Last fall, I wrote a post about the litigation over the constitutionality of various firearms restrictions in the wake of New York State Rifle & Pistol Association v. Bruen, 597 U.S. __, 142 S. Ct. 2111 (2022). Recall that in Bruen, the Supreme Court announced a new interpretive approach for Second Amendment claims: courts must determine whether the challenged regulation is “consistent with the Nation’s historical tradition of firearm regulation.” Litigants have subsequently come forward with numerous challenges to gun laws, and courts have struggled with how to apply the new test. As detailed below, the Fifth Circuit recently issued a major federal appellate case decided under the Bruen framework, and we are awaiting another from the Third Circuit on an even more important issue.
Where we were a few months ago. As my prior post explains, federal district court judges have struck down multiple federal gun laws, including 18 U.S.C. § 922(g)(8) (people subject to DVPOs cannot possess guns), 18 U.S.C. § 922(k) (unlawful to possess guns with obliterated serial numbers), and 18 U.S.C. § 922(n) (no guns for people under felony indictment). Other courts have come out other ways, and there is no consensus on these points. Meanwhile, other judges have struck down certain state laws, including a recently-enacted and far-reaching New York law that sought to restrict concealed carry in a range of purportedly sensitive locations. If anything, the controversy over the scope of Second Amendment rights has intensified since then.
Fifth Circuit strikes down 18 U.S.C. § 922(g)(8), the prohibition on gun possession by individuals subject to a DVPO. One major development comes from the Fifth Circuit. In United States v. Rahimi, __ F. 4th __, 2023 WL 2317796 (5th Cir. Mar. 2, 2023), the court struck down 18 U.S.C. § 922(g)(8), which prohibits a person from possessing a gun if the person is subject to a court order that “restrains such person from harassing, stalking, or threatening an intimate partner of such person or child of such intimate partner or person.” The opinion supersedes a previous, similar opinion from February that was published at 59 F.4th 163.
The case began when police in Arlington, Texas, suspected that Zackey Rahimi was involved in a series of non-injury shootings. They obtained a warrant to search his house and found a gun. Rahimi was subject to a DVPO as a result of an alleged assault on an ex-girlfriend, so he was charged with violating 18 U.S.C. § 922(g)(8). He pled guilty, preserving a constitutional challenge to the statute, and appealed.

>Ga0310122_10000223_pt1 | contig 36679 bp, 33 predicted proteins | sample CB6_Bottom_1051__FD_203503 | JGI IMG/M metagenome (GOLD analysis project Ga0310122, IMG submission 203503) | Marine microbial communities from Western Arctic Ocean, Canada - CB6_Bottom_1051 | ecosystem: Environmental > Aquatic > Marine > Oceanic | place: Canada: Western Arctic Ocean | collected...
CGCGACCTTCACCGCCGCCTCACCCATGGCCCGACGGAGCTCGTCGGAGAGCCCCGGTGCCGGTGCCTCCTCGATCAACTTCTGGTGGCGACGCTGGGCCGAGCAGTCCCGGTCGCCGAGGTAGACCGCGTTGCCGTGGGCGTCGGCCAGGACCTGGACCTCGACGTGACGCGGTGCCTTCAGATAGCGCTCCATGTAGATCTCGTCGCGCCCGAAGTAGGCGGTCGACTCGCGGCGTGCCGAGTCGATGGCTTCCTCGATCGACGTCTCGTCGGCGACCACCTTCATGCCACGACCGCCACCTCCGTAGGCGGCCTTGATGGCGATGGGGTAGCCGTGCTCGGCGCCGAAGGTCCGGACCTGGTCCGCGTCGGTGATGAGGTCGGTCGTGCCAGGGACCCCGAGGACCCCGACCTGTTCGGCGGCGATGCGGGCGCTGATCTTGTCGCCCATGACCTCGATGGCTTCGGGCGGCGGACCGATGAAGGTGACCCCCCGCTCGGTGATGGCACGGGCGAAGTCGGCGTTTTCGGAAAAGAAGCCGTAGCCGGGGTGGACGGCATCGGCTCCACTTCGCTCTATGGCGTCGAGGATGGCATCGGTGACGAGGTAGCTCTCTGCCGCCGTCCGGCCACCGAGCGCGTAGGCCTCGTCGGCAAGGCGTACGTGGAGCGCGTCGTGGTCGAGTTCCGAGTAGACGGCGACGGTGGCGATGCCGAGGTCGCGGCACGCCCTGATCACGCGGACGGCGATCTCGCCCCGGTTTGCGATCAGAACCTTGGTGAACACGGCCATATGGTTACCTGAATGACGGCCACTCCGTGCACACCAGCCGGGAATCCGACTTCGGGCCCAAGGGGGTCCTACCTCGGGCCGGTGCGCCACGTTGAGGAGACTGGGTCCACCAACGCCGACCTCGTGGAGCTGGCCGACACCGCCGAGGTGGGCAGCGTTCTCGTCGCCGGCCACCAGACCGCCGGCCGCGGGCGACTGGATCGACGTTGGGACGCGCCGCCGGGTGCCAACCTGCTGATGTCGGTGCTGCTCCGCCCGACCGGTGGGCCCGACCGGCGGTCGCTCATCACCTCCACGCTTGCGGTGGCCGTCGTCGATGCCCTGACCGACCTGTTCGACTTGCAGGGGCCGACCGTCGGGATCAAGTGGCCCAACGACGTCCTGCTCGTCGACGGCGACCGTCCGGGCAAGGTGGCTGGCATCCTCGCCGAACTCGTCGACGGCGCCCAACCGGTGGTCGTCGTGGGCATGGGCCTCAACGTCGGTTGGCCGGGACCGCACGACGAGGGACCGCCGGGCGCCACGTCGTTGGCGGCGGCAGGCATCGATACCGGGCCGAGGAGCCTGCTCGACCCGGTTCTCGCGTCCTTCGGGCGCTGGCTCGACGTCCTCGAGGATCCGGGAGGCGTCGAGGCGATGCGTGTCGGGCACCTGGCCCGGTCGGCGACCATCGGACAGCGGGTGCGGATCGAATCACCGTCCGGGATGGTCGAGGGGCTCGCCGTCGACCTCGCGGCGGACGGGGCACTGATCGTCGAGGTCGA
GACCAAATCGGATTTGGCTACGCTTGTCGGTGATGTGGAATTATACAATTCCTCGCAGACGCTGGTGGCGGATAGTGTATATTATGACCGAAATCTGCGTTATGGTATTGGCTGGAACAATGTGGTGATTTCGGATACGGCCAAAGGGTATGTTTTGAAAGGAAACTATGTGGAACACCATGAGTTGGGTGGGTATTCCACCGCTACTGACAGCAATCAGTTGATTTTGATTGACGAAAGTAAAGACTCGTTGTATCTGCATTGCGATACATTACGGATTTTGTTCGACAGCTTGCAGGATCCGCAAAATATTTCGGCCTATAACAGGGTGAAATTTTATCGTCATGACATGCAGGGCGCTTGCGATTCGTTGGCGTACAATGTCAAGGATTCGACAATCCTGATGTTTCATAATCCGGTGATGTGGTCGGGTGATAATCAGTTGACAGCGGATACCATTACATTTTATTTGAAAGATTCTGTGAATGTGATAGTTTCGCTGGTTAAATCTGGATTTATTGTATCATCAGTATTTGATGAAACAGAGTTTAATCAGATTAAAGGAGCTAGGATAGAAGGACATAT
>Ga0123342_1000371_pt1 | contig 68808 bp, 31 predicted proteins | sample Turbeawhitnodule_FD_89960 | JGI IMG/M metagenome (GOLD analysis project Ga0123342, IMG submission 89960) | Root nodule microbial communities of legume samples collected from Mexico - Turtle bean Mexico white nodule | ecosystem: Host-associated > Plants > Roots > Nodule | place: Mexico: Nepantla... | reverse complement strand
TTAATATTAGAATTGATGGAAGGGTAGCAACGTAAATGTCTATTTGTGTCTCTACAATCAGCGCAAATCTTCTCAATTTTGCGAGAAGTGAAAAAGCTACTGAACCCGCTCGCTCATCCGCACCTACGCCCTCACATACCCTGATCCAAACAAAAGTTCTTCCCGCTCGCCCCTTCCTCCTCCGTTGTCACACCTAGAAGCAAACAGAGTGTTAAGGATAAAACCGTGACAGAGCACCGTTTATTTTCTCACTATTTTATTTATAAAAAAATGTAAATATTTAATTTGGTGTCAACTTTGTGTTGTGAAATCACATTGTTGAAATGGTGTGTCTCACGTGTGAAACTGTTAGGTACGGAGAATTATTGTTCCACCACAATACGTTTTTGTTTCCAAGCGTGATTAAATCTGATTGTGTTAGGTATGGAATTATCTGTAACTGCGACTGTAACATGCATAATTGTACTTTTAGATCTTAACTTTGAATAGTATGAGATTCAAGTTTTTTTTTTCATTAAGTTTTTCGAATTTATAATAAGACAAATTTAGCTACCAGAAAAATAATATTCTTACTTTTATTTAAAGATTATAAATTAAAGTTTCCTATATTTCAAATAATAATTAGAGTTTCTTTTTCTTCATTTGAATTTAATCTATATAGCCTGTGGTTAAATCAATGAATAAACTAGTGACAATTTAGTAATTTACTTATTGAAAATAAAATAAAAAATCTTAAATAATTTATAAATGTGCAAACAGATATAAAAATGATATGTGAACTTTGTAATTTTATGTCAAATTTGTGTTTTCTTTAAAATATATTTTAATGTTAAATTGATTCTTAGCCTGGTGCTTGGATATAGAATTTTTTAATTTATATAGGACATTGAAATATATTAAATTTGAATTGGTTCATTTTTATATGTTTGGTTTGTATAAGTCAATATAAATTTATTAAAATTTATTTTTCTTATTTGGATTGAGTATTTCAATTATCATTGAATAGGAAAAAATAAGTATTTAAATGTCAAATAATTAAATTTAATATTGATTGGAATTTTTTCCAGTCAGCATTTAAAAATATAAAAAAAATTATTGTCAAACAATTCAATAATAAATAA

The Fifth Circuit applied Bruen’s historical approach, looking for evidence of a historical tradition of similar firearms restrictions. It found none. The government directed the court to “laws in several colonies and states that disarmed classes of people considered to be dangerous, specifically including those unwilling to take an oath of allegiance, slaves, and Native Americans,” but the court found that laws targeting people suspected of disloyalty or of insufficient social status were not analogous. The government next pointed to laws in several states that disarmed people convicted of going armed to the terror of the public, but the court founds that such a smattering of laws did not represent a “tradition of firearm regulation,” and besides, they generally required a criminal conviction before disarmament would be required. Finally, the government highlighted “surety” laws, where a person could show reason to believe that another person planned violence against him or her and then require the person to post a surety against doing so or else lose his or her right to carry weapons. The court noted that surety laws addressed individualized showings of danger made in a civil proceeding, just as DVPOs do. Still, it found that the similarity was not close enough because the surety laws did not actually deprive a person of the right to carry weapons, they merely required that he or she post a surety before doing so. Thus, although 18 U.S.C. § 922(g)(8) “embodies salutary policy goals meant to protect vulnerable people in our society,” the court concluded that it violates the Second Amendment and the court vacated Rahimi’s conviction. A concurring judge wrote separately to emphasize that the Second Amendment is not a second class constitutional right, and to argue that prosecuting domestic abusers in criminal court is a better approach than using DVPOs to address abuse.